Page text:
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Does Education Prepare One For Work or Free a Mind to Think for Oneself?

Is education a tool of corporate America to control youth, prepare consumers, and mortgage souls to the company store?

Never let your schooling interfere with your education.

An open mind is free to explore and appreciate all that life offers.

A closed mind is prejudiced, knowing only the bounds of its fears.

Some in society will recruit you to compete in fear, building hate.

Organize your own affinity groups to build what you love in life.

Volunteer with seniors groups, homes, hospitals, special needs, the disabled, poor, IV drug users, the hungry and any less fortunate than you to learn where our society has failed them. Try to do better than your parents have done.

Yours truly, Paul Latham

For a Change of Guard in 2000

For the City of: Abbotsford,

Part A

1. Give some brief biographical information about yourself. For example: Why did you get involved in Municipal politics? What political experience do you have? How long have you been in office? What do you consider your best accomplishment as a councilor?

I am a retired federal peace officer, born and raised in BC. I have a degree in Psychology from UBC, am computer literate, well travelled, bilingual in French and English. I have lived in Abbotsford the past 12 years. Municipal politics appeals to me because of its closeness to the land and development issues, which effect people's lives on a daily basis, over generations, and lifetimes. I have been elected to student council at UBC, run for council here in Abbotsford in 1996. parliament in 1997 and the legislature in 2001. I have been politically active since I was very young, successfully campaigning for nuclear disarmament, when it was not popular to do so. I opposed the MAD Trident Nuclear Submarine program, and its docks in Bangor, Washington, some 50 kms south of Victoria, BC. My lifetime campaign for nuclear sanity, humanity, and minority rights are my best accomplishments.

2. What do you see as the most important issue facing the community as a whole in the municipal election and why?

Electoral apathy, hidden slates and block voting. The whole community of Abbotsford must address the issue of continually re-electing the same old slate of councilors, mayor and school board, term after term, and hoping for anything better than the same old mistakes, intransigence and arrogance that has paralyzed decision making by these bodies over the past few decades. In order to grow we must take reasonably calculated risks to move forward with hope for a better future. I represent this hope for a better future and will advocate for all the citizens of Abbotsford.

3. What goals do you have for the next term? What issues do you wish to see most addressed and why?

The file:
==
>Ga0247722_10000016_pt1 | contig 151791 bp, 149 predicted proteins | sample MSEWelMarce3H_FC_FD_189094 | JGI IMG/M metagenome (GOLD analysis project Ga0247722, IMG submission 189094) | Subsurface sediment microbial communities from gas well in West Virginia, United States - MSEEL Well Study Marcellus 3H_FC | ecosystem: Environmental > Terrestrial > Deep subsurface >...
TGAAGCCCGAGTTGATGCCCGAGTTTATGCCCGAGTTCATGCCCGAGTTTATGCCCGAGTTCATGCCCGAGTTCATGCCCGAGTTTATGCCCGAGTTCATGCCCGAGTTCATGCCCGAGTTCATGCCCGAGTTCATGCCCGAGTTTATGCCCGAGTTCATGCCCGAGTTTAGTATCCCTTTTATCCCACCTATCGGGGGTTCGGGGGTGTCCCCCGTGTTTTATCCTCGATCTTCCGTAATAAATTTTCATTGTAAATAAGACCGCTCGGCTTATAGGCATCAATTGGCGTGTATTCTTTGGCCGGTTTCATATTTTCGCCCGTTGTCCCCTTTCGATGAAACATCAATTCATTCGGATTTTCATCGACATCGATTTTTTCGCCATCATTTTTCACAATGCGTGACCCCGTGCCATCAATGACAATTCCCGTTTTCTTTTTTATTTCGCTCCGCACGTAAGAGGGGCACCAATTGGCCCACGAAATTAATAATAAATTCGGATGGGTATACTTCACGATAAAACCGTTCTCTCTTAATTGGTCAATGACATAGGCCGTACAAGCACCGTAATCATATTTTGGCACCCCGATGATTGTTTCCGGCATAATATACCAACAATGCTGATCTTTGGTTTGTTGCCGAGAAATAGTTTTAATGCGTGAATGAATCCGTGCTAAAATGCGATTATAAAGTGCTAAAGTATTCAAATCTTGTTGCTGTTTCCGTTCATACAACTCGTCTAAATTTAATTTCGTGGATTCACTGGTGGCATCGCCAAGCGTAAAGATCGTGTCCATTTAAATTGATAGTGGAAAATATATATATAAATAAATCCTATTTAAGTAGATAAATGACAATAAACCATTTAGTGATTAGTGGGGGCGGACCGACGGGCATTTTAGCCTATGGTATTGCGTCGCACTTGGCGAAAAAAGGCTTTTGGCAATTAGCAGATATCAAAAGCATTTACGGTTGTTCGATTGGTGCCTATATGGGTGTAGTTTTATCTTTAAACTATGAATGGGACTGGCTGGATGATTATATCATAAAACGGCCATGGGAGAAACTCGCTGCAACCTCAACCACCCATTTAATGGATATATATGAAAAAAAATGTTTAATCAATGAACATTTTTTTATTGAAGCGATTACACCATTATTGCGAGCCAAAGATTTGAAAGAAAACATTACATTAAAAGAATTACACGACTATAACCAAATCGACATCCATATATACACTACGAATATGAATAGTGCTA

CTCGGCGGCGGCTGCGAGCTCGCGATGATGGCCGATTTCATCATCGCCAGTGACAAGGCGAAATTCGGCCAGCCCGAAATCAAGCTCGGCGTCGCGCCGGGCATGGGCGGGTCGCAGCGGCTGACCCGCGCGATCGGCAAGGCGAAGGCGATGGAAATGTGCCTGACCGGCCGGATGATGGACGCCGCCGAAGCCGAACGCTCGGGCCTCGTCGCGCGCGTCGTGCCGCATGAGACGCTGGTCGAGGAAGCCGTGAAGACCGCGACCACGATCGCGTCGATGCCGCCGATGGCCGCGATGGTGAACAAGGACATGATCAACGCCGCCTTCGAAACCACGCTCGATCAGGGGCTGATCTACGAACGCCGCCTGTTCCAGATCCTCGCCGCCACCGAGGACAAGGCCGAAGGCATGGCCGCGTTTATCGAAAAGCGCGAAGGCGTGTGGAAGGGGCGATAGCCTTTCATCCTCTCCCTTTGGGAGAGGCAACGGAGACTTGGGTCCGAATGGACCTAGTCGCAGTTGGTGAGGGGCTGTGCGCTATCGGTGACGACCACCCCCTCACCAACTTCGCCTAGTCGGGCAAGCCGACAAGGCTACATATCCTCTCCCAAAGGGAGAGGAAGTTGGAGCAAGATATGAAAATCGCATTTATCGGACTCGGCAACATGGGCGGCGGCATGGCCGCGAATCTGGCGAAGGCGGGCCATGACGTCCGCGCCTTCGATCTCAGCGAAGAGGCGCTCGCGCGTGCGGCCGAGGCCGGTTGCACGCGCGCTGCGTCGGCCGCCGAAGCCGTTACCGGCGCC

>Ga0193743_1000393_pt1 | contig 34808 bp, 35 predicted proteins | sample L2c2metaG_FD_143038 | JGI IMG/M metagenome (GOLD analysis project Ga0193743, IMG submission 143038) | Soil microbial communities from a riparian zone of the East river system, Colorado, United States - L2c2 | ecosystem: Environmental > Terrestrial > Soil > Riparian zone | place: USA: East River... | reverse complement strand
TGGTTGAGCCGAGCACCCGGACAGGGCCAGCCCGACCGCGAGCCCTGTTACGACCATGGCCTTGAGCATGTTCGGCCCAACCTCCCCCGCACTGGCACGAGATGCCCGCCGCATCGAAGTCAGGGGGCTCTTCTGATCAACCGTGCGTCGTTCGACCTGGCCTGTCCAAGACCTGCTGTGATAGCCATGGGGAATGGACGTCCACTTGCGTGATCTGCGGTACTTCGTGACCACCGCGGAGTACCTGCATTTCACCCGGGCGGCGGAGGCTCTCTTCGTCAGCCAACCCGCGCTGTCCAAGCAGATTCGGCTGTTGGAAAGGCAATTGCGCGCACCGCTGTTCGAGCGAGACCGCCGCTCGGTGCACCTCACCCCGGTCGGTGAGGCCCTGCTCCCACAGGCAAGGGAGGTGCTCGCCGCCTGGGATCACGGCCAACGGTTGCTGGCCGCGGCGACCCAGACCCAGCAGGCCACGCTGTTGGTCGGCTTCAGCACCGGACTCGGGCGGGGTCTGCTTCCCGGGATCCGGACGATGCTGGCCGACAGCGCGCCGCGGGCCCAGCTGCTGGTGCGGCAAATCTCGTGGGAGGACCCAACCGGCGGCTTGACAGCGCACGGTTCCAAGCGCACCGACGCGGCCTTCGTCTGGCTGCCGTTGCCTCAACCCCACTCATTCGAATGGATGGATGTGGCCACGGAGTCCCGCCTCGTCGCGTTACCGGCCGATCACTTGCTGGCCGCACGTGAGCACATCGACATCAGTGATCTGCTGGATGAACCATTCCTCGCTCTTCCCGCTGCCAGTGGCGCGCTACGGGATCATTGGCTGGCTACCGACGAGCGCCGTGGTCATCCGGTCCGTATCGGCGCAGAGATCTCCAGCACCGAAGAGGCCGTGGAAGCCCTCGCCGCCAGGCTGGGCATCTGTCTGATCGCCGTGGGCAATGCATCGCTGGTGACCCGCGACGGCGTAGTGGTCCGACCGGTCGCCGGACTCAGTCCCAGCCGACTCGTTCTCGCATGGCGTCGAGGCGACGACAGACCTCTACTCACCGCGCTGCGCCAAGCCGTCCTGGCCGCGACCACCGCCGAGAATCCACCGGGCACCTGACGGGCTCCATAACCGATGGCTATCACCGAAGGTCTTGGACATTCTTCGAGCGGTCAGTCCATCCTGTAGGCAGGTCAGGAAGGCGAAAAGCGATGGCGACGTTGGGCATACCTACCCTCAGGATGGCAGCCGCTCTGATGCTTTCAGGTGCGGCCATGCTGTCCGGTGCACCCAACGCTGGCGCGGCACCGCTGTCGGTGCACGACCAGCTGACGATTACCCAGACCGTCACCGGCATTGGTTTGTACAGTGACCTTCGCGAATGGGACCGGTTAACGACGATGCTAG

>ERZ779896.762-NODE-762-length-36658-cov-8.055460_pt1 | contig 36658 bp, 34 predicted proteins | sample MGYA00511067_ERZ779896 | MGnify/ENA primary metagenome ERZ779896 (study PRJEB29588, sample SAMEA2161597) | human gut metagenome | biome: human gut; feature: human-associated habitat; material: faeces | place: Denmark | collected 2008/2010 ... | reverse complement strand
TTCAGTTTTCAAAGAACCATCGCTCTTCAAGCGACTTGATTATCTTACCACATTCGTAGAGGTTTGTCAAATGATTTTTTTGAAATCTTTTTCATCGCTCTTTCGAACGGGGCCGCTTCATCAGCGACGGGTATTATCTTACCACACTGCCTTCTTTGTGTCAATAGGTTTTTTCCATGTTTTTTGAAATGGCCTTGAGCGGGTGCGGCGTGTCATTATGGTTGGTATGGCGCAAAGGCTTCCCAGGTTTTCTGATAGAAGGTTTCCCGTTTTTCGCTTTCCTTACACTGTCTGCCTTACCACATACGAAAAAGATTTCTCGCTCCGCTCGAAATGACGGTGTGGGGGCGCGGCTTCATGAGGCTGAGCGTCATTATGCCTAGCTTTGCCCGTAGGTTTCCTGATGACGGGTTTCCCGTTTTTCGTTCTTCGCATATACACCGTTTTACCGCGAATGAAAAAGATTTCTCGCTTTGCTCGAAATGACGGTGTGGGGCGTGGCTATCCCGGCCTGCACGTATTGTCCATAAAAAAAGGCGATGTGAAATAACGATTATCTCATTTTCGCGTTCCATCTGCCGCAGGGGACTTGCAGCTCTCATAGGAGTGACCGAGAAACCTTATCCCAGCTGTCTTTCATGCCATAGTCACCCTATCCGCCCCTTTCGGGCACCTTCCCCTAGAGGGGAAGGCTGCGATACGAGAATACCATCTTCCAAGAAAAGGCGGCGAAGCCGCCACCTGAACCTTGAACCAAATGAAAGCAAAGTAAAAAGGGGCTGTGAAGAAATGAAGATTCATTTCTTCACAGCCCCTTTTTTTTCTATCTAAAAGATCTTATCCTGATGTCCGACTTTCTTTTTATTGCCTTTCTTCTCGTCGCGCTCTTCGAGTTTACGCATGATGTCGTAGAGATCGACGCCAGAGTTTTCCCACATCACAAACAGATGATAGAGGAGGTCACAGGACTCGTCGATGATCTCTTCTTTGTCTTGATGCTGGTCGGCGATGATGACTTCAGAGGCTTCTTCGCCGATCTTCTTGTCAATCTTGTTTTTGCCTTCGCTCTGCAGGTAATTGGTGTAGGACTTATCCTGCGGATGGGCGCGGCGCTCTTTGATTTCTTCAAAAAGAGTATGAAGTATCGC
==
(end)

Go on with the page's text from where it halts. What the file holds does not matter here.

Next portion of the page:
My goals for the next term are to change the guard at city hall, renew their common sense, and commitment to public service through departmental outcome based evaluations, management performance audits and a review of all major road building and service contracts. The rhetoric about building a new hospital and Mount Lehman overpass will end, and the foundations for these will be dug and poured. The seniors and workers of Abbotsford deserve the best infrastructure support available to live, thrive, and survive the commute to and from work with their health and sanity.

4. Should you remain on city council for the long term (say another 15 years) what goals or issues will you be pursuing in that length of time?

I am committed to serving the citizens of Abbotsford for precisely 15 years. As a matter of fact I recommend term limits of precisely 5 terms. I will seek new revenues for our city, including surplus budgets, tax freeze, and improved services. If you cannot accomplish your goals in 10 or 15 years in public office, it is time to move on, elect someone who will.

Arrogance and intransigence arises when the old guard comes to expect your continued support on election day, telling you what you want to hear, then following their same old agenda, year after year. Do you expect anything different, with the same old guard at the helm? I want to expand tourism and improve the westcoast fishery. I foresee an expansion of trade, convention and hotel space throughout Abbotsford. I hope to improve the access and egress from the airport as well as enhancing the high tech industrial services. I foresee an expansion of film production, development, editting and recording services requiring computer skilled youth.